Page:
On Monday, President Barack Obama hosted members of the Association of Southeast Asian Nations (ASEAN) for the start of a two-day summit at the scenic Sunnylands retreat in Rancho Mirage.
Their agenda includes counterterrorism, maritime security and regional and economic trade issues. The summit is the first of its kind, and is largely seen as a a means of developing a strategy to counter China’s hegemonic growth in the region.
“The White House sees Sunnylands as very special treatment … where the president of the United States is leaving Washington and he’s going to spend two full days exclusively focused on these leaders and these individuals,” Murray Hiebert, who studies Southeast Asia at the Center for Strategic and International Studies, told the Associated Press.
Leaders from Indonesia, Malaysia, the Philippines, Singapore, Thailand, Cambodia, Vietnam, Brunei, Laos and Myanmar will be in attendance to represent the organization they helped create in 1967.
The AP notes that while many of the ASEAN leaders would have preferred to have been invited to the White House, since they have never visited Washington, “the range of political systems — from open democracy to one-party rule — and the checkered human rights records among member countries” makes the Sunnylands the optimal destination for the summit as it places a distance between those nations and the democratic values the White House represents.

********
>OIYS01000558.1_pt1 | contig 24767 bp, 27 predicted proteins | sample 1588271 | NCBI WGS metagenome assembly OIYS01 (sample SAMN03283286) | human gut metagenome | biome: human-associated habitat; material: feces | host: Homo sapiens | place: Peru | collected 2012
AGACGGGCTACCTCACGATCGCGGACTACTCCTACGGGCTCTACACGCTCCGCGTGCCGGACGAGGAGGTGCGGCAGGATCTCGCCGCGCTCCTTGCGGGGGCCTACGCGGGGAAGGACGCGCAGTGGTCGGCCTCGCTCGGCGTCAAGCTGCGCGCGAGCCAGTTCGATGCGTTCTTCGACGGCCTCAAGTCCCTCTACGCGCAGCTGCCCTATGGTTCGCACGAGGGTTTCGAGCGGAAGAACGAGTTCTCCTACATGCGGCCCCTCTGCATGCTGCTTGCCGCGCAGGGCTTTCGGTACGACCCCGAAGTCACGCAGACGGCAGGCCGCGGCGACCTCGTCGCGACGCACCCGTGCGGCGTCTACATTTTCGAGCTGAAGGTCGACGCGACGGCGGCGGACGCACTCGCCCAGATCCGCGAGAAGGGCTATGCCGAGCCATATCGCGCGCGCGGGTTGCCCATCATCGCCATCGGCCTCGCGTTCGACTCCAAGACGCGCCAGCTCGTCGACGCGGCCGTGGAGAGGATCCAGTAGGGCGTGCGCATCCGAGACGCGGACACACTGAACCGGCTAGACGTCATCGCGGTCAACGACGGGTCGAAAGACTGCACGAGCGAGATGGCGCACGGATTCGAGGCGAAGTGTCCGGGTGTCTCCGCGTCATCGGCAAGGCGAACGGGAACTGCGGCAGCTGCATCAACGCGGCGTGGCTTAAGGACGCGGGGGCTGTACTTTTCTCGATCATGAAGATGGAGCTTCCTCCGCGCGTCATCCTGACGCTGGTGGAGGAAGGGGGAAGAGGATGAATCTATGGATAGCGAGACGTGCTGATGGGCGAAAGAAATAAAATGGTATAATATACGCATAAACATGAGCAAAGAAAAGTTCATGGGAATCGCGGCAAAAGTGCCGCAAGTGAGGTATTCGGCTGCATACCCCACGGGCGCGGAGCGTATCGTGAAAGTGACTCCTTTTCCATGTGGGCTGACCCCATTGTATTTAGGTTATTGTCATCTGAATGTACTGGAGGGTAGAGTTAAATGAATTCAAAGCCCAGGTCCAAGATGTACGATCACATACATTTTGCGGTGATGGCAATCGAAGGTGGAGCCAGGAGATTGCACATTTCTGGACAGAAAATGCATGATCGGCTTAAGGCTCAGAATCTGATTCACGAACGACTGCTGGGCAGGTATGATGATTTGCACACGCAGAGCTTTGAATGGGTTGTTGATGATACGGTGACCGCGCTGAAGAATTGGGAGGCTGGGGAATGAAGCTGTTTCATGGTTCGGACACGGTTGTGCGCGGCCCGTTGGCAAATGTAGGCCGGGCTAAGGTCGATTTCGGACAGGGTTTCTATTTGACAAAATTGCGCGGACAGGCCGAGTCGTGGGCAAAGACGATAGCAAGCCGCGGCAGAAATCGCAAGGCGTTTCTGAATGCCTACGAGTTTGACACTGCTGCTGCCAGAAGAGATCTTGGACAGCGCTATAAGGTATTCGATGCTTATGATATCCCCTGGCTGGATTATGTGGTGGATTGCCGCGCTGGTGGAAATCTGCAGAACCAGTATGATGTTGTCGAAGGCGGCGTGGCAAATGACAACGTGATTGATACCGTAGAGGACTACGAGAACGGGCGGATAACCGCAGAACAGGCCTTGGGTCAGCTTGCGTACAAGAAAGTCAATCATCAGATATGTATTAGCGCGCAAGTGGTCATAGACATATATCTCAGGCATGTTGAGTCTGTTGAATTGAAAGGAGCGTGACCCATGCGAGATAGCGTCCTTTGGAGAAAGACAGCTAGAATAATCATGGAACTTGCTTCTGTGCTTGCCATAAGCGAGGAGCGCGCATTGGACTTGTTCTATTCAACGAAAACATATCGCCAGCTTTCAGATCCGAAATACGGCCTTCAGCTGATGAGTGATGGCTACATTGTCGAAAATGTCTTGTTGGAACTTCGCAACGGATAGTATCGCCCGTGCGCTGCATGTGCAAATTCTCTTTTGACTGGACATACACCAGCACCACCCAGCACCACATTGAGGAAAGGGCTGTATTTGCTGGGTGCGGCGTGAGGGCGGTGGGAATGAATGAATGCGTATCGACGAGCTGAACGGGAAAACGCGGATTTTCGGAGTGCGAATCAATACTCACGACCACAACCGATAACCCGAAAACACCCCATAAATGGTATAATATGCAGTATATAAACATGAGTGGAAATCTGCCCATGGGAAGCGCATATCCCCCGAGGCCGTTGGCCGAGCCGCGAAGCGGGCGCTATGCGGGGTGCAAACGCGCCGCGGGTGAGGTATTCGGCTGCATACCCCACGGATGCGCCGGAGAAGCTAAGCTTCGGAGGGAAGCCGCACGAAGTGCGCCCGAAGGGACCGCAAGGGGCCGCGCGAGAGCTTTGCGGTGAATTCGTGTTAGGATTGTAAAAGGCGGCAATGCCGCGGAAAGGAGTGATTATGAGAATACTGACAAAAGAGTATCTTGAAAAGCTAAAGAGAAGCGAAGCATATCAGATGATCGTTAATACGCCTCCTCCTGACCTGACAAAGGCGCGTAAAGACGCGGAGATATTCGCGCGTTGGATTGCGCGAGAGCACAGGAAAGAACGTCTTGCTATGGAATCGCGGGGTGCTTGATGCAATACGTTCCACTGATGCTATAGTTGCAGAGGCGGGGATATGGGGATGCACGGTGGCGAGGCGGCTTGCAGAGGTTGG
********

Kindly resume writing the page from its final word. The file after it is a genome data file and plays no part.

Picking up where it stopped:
For Obama, the Sunnylands is his version of a “Western White House,” and the equivalent of President George W. Bush’s Texas ranch, where the 43rd commander in chief would host world leaders and foreign counterparts in a more comfortable, casual setting.
He met with King Abdullah II of Jordan–a key U.S. ally in the turbulent Middle East–at Sunnylands in February of 2014 and with Chinese President Xi Jinping in June of 2013. China will not be represented at the summit as it is not an ASEAN member.
Obama will likely use the meeting to deepen U.S. relations with Singapore, Thailand and Vietnam; three strategic U.S. allies in the region and as an extension of his administration’s 2012 “Pivot to Asia” regional strategy.
As China’s emergence as a regional hegemonic power continues, it has been suggested that the country perceives the strategic diplomatic ties the U.S. has developed with nations located near its borders as part of an alleged “China containment policy.”
Growing tensions in the South China Sea have prompted a greater U.S. presence in the region, including the deployment of a U.S. spy plane off the island of Singapore in December.
The AP notes that the late Walter and Leonore Annenberg, who built Sunnylands, had hoped the 200-acre property would become the “Camp David of the West.” One of the big draws for the president, an avid golfer, is the retreat’s lush, beautiful golfing range.
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